SALT LAKE CITY — Heading into an important meeting with a jam-packed agenda Wednesday afternoon, state leaders are expected to address several critical issues that have lingered for months as they work to reform the state's homeless delivery system.
That includes whether the Road Home will receive the rest of its annual funding after the Homeless State Coordinating Committee froze nearly all of its money in the wake of a scathing legislative audit, which reported pervasive drug use and lax security.
Additionally, state officials are scheduled to discuss the possibility of purchasing the Road Home's downtown shelter property — the beginning of talks about what will happen to the facility when it's slated to shut down less than a year from now, by July of 2019.
And after all that, amid some other agenda items, state officials are also expected to release the state's 2018 annual report on homelessness.
"It's a packed agenda," said Preston Cochrane, executive director of Shelter the Homeless, the organization that owns the Road Home's downtown shelter facility and is building the three new homeless resource centers meant to replace the downtown shelter.
Nearly four months ago, the Office of the Legislative Auditor General released its report detailing "major problems" and "appalling conditions" within the Road Home's downtown shelter and Midvale family shelter. In anticipation of that audit, the State Homeless Coordinating Committee voted to limit the Road Home's funding until committee members could review its results.
That meant the Road Home — which also manages the Palmer Court permanent supportive housing development — was only granted about $750,000 of the more than $4.5 million in appropriations it would have otherwise received for the year.
At the time, Salt Lake County Mayor Ben McAdams‚ who is on the State Homeless Coordinating Committee as well as on the board of Shelter the Homeless, was one of the loudest critics of the Road Home, calling the audit "damning" and demanding immediate action.
Since the release of the audit, Road Home officials implemented a new security program in an effort to respond to auditors' safety concerns, employing a third-party private security team to conduct screening of homeless clients, as well as installing a full walk-through metal detector on the men's side of the shelter.
Tuesday, McAdams said he looks forward to hearing from the Road Home during Wednesday's meeting about the progress "they've made to address security concerns in the audit and what they plan to do going forward."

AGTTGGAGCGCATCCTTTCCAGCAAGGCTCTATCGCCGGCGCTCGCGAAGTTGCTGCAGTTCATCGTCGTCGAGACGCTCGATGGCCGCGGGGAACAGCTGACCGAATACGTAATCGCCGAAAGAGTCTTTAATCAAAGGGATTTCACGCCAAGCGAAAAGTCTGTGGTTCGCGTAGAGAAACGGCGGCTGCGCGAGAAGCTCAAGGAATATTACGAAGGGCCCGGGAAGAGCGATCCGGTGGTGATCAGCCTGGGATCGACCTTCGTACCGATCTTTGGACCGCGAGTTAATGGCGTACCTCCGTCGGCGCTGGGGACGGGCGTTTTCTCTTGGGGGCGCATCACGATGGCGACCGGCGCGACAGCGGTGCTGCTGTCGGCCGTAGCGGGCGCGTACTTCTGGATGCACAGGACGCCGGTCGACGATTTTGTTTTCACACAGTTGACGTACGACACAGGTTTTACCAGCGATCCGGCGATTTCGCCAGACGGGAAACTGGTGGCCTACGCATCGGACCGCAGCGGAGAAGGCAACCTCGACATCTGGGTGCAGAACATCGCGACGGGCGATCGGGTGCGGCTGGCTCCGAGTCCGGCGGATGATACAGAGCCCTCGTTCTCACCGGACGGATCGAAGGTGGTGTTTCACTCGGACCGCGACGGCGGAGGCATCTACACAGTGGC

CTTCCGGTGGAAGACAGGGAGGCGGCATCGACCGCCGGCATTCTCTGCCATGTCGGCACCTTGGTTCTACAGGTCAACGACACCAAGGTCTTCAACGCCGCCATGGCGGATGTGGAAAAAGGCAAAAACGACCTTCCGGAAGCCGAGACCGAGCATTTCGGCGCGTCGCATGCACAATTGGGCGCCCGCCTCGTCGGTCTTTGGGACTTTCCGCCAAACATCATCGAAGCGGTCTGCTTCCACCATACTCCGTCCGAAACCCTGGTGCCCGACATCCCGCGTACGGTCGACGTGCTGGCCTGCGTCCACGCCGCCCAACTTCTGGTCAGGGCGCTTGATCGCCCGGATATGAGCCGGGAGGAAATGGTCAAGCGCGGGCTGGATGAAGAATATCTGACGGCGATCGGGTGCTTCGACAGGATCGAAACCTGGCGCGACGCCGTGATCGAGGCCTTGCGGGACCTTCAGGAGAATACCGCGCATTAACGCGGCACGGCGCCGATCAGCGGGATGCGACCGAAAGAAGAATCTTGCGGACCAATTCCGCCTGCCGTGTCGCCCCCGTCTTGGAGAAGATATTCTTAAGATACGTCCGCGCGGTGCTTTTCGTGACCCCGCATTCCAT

"I believe the Road Home board has made strides to address some of the issues we've seen," McAdams said, but added that not all the problems are going to be "fixed overnight."
But if all goes well, McAdams said he intends "to support a motion to approve funding for the remainder of the year, but also expect (the Road Home) to report back in the spring" on what other progress has been made.
"I know there are people who are really difficult, and I don't know that those people are probably better inside a facility than they are on our streets, but that doesn't mean we have to make our facilities go to the lowest common denominator and cater to the worst or most difficult of those people experiencing homelessness," McAdams said. "I think we can expect certain standards of safety and follow the law."
Cochrane said as property owner of the downtown shelter, Shelter the Homeless also "wants to make sure that all of the concerns are being addressed."
Also on Tuesday, the Salt Lake County Council approved a resolution granting $90,000 out of previously budgeted $400,000 to Shelter the Homeless to fund the security pilot program for the next three months.
After that contract runs out, Cochrane said Shelter the Homeless plans to contract with the state's Department of Workforce Services for a security program — though the details of that contract are still being worked out, he said.
As for the potential sale of the downtown homeless shelter facility at 210 Rio Grande Street, Cochrane noted that no agreements have been hashed out, but it's been part of Shelter the Homeless' plan to sell the Rio Grande property in order to finance the construction of the three new homeless resource centers.
"Our plan all along has been to sell that when it's closed, but whoever the new buyer is going to be, we don't know yet," Cochrane said.
So if state officials "want to make a proposal" to buy the property from Shelter the Homeless, they're welcome to do so, Cochrane said, but first, they'd need the buy-in from the State Homeless Coordinating Committee.
Meanwhile, Shelter the Homeless will be getting an independent appraisal on the property to determine its fair market value, Cochrane said.